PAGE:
Managing Classrooms and Encouraging Positive BehaviorStudents review data and research related to the development of effective and happy classrooms. The course emphasizes classroom management techniques, interventions, and the use of restorative discipline.

Directory of Teaching Schools in Kentucky

Certification & Licensing Needed to Become a Teacher in Kentucky

A teacher’s certifications designate the grade levels and subjects in which they are qualified to teach. Teachers may earn certification in areas such as interdisciplinary early childhood education, middle school, or exceptional children.

All teachers in the state must hold licensure. The state licensing process is overseen by the Kentucky Educational Professional Standards Board (EPSB) and the National Board for Professional Teaching Standards. Candidates for licensure must hold a bachelor’s degree in education from an EPSB-approved institution, have a minimum 2.25 GPA in their final 60 credits of coursework, pass required Praxis exams, and participate in the Kentucky Teacher Internship Program.

A Kentucky teaching license is valid for five years.

After sending in a formal application with exam scores and transcripts, candidates must submit to a criminal history background check and pay applicable fees. A Kentucky teaching license is valid for five years; renewal requires continuing education credits and additional fees. Kentucky’s participation in the NASDTEC Interstate Agreement simplifies the process of transferring teaching licenses to and from Kentucky.

Choosing a Degree Program in Kentucky

After learning how to become a teacher in Kentucky, aspiring teachers should begin researching degree options. Factors to consider when choosing a program include cost, location, and graduation requirements. Before setting a budget, consider available funding, including federal aid and scholarships. For students considering an online program, geographic location is not necessarily a crucial factor. However, you should ensure you will be able to meet in-person requirements, including campus visits and student-teaching experiences. When considering an online program outside Kentucky, research state requirements for licensure to verify the program will help you meet your professional goals.

Most bachelor’s programs require four years, but learners can shorten the completion time for self-paced online programs. Alternatively, part-time programs are ideal for working professionals. Many teaching programs offer specializations in specific age ranges and content areas. Prospective students should consider programs that offer their desired specialization.

Can You Earn a Teaching Degree Online in Kentucky?

Kentucky students can earn online associate, bachelor’s, master’s, and doctoral degrees in education. Both online and on-campus degrees fulfil all requirements for obtaining a teaching license in Kentucky. The Council for the Accreditation of Educator Preparation accredits education and teaching programs in the United States; both online and on-campus students should ensure their program holds accreditation. The Education Professional Standards Board provides a searchable database of approved education programs.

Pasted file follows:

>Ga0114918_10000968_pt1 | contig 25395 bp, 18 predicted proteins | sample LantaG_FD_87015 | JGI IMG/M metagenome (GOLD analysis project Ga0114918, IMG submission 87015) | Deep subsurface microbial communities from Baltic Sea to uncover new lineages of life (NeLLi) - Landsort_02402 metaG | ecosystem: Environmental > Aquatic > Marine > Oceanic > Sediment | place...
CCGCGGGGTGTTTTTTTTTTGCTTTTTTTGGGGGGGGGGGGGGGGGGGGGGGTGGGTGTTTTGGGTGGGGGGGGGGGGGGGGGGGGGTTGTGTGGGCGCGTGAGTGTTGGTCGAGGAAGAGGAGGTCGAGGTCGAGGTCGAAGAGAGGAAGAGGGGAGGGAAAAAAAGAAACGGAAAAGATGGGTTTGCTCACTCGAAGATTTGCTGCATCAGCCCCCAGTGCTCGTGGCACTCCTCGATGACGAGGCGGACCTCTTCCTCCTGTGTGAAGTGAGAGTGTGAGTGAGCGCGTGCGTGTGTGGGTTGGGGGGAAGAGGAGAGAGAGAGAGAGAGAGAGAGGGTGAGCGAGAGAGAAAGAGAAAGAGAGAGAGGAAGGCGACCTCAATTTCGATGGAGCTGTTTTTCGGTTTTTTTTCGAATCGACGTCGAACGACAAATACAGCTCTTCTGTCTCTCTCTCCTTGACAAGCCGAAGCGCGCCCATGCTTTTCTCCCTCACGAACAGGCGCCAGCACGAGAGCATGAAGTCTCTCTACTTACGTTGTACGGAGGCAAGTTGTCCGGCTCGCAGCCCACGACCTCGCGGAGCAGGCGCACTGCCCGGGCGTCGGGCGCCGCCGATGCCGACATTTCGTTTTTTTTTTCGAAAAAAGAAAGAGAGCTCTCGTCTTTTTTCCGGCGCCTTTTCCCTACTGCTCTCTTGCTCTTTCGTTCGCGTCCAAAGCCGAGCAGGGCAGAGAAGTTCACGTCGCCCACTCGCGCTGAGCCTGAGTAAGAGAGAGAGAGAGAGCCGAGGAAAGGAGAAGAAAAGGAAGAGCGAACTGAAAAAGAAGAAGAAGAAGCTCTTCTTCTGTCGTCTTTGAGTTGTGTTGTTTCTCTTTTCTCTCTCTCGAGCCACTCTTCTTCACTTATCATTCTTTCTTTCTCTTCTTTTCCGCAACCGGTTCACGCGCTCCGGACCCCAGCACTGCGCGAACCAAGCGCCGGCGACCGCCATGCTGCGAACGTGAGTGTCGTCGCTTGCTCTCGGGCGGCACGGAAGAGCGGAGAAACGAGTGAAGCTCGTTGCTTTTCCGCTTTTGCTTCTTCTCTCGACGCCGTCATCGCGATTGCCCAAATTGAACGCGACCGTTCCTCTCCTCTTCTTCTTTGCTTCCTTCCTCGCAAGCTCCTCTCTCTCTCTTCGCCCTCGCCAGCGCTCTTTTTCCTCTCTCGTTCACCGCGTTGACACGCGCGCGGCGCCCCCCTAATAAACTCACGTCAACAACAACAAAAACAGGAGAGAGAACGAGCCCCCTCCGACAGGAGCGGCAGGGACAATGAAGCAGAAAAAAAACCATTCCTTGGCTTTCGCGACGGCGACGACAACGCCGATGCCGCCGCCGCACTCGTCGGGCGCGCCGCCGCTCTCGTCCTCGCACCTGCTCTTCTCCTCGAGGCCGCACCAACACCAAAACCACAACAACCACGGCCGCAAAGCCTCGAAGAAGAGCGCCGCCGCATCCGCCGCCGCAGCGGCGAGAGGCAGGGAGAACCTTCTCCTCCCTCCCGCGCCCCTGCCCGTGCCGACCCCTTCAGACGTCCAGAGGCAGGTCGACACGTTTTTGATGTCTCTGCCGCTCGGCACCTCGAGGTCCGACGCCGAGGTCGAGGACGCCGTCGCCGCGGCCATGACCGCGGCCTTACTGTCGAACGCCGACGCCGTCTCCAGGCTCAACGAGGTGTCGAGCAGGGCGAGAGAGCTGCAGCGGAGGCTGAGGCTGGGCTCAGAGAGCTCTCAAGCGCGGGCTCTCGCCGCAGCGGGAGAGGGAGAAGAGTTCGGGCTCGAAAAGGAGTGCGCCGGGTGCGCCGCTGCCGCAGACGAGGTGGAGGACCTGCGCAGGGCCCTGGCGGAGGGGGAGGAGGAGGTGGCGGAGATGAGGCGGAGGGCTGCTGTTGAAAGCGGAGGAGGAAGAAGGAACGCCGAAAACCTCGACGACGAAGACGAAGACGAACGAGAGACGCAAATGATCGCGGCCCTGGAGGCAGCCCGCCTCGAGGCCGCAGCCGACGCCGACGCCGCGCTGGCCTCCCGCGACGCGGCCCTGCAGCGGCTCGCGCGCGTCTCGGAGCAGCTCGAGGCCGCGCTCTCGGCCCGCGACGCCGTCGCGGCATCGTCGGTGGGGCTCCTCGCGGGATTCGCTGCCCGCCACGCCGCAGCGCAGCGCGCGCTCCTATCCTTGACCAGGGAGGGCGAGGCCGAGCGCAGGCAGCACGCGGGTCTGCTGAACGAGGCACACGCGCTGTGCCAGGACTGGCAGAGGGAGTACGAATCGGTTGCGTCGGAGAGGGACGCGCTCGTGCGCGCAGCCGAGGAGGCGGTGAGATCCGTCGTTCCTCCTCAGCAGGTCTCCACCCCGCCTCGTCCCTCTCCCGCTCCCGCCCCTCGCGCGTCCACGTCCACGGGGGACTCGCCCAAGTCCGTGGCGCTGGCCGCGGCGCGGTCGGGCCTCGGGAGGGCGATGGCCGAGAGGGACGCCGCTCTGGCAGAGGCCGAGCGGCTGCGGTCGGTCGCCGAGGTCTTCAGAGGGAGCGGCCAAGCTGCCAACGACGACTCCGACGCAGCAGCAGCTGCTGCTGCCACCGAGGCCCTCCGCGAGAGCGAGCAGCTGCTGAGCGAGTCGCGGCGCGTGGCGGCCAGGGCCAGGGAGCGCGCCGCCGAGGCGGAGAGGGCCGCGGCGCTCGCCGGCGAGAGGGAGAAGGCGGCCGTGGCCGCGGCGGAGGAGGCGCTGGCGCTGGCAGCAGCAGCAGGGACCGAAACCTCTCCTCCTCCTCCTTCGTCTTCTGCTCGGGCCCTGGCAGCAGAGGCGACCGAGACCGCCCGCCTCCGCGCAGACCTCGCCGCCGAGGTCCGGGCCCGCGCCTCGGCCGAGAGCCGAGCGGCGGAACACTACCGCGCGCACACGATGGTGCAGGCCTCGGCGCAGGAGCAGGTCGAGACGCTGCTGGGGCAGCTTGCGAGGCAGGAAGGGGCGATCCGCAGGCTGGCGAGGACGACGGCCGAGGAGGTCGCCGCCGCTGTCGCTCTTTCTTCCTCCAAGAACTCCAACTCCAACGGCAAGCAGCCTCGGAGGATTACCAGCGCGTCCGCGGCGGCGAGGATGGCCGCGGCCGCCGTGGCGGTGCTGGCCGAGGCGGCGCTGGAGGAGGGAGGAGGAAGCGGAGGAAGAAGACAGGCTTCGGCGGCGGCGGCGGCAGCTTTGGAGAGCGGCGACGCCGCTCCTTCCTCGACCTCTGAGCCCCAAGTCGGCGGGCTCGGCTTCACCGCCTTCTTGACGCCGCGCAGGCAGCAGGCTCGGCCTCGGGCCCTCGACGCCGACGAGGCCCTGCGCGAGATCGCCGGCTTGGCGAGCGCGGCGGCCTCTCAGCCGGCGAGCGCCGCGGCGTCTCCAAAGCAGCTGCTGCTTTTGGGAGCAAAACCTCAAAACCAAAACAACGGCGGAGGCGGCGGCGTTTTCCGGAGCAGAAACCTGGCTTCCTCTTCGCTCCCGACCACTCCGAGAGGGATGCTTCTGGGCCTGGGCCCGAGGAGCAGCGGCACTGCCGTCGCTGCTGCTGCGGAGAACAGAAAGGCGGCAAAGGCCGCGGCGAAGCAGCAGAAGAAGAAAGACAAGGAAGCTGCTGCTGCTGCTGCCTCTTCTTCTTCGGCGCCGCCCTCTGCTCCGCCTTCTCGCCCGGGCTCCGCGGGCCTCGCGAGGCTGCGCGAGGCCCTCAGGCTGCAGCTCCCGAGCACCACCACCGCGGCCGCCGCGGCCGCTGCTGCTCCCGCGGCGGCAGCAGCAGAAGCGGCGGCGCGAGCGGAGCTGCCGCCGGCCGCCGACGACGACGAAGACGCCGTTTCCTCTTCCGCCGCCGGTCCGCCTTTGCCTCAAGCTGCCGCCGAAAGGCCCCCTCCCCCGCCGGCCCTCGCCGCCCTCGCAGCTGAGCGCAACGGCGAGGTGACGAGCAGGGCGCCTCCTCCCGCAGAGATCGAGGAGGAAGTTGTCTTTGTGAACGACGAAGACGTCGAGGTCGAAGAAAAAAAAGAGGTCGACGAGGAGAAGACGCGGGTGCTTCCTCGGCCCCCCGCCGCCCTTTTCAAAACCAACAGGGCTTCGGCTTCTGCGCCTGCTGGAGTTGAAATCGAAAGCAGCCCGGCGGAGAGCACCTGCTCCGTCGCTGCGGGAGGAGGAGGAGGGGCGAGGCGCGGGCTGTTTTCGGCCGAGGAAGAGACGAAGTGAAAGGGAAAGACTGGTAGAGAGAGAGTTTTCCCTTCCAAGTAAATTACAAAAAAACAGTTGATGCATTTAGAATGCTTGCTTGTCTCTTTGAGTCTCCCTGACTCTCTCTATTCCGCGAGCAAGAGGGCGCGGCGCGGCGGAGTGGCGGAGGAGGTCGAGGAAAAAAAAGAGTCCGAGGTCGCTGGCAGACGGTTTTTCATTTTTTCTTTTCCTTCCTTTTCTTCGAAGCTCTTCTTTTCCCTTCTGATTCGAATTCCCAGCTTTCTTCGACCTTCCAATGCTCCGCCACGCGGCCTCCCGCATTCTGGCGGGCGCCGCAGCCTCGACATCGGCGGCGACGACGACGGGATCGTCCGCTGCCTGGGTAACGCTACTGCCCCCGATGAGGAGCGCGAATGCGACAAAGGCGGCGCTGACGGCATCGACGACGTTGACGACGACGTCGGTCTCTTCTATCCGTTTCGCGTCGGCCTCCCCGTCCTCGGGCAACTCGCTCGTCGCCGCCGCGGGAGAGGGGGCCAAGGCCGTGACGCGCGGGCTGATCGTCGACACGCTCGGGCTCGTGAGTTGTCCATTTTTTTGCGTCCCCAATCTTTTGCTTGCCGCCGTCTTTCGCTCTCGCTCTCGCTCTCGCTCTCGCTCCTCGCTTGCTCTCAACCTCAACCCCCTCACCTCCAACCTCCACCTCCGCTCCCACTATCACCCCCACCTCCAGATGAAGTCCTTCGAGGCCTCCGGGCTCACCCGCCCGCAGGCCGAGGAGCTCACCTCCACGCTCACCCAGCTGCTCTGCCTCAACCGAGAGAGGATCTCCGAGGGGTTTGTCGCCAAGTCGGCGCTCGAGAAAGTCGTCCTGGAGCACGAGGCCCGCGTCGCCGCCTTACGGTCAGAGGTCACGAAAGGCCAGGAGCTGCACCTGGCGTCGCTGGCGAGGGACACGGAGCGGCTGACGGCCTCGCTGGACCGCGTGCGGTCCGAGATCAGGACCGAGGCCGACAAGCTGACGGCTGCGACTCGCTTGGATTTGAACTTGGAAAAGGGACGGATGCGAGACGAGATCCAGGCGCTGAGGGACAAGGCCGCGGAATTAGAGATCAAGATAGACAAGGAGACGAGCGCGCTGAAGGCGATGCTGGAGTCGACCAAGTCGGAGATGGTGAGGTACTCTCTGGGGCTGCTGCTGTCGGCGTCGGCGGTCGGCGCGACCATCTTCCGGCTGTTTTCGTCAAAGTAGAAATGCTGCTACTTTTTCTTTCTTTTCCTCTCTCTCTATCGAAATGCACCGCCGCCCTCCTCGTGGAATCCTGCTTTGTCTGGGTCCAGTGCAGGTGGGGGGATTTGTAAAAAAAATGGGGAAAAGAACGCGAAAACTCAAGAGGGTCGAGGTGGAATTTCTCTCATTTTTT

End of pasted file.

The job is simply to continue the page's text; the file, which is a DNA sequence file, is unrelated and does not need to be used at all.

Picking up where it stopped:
Students considering out-of-state online programs should ensure the program meets Kentucky’s licensure requirements. According to the Council on Postsecondary Education, online schools must have an instructional or administrative physical presence in Kentucky to be valid educational providers.

Paying for Your Teaching Degree in Kentucky

One of the biggest challenges for many education students is determining how to finance their degree. Students should begin by completing the Free Application for Federal Student Aid to find out whether they are eligible for federal aid, including loans, grants, and work-study programs. Teaching students have access to a variety of loan forgiveness and cancellation programs, which typically require recipients to teach in high-need subjects or areas after graduation.

Students should also research scholarships from nonprofit organizations, foundations, and businesses. Scholarships are an ideal form of funding because they do not need to be repaid. Current teachers may also be eligible for tuition reimbursement from their employer.

Loan Forgiveness for Kentucky Teachers

Loan forgiveness programs incentivise educators to teach in high-need areas and subjects. Teachers who work at a low-income school for at least five consecutive years can receive up to $17,500 in federal loan forgiveness. Also, educators who teach at a low-income school or in a high-need subject area for at least five years may qualify for Federal Perkins Loan cancellation.

The TEACH Grant provides $4,000 per year to students who agree to teach in a critical shortage instructional area or subject for at least four years.

Teachers may also qualify for public service loan forgiveness, which requires recipients to work full-time in either a public school or a private, nonprofit institution. After 10 years and 12 payments, teachers receive complete forgiveness for their remaining balance. The Kentucky Department of Education provides further information about loan forgiveness programs.

Scholarships for Kentucky Teaching Students

A variety of scholarships are available for education students, including local and national awards. Organizations offer scholarships based on financial need, academic merit, and major or specialization. Below, we listed a few of the many scholarships available to aspiring teachers.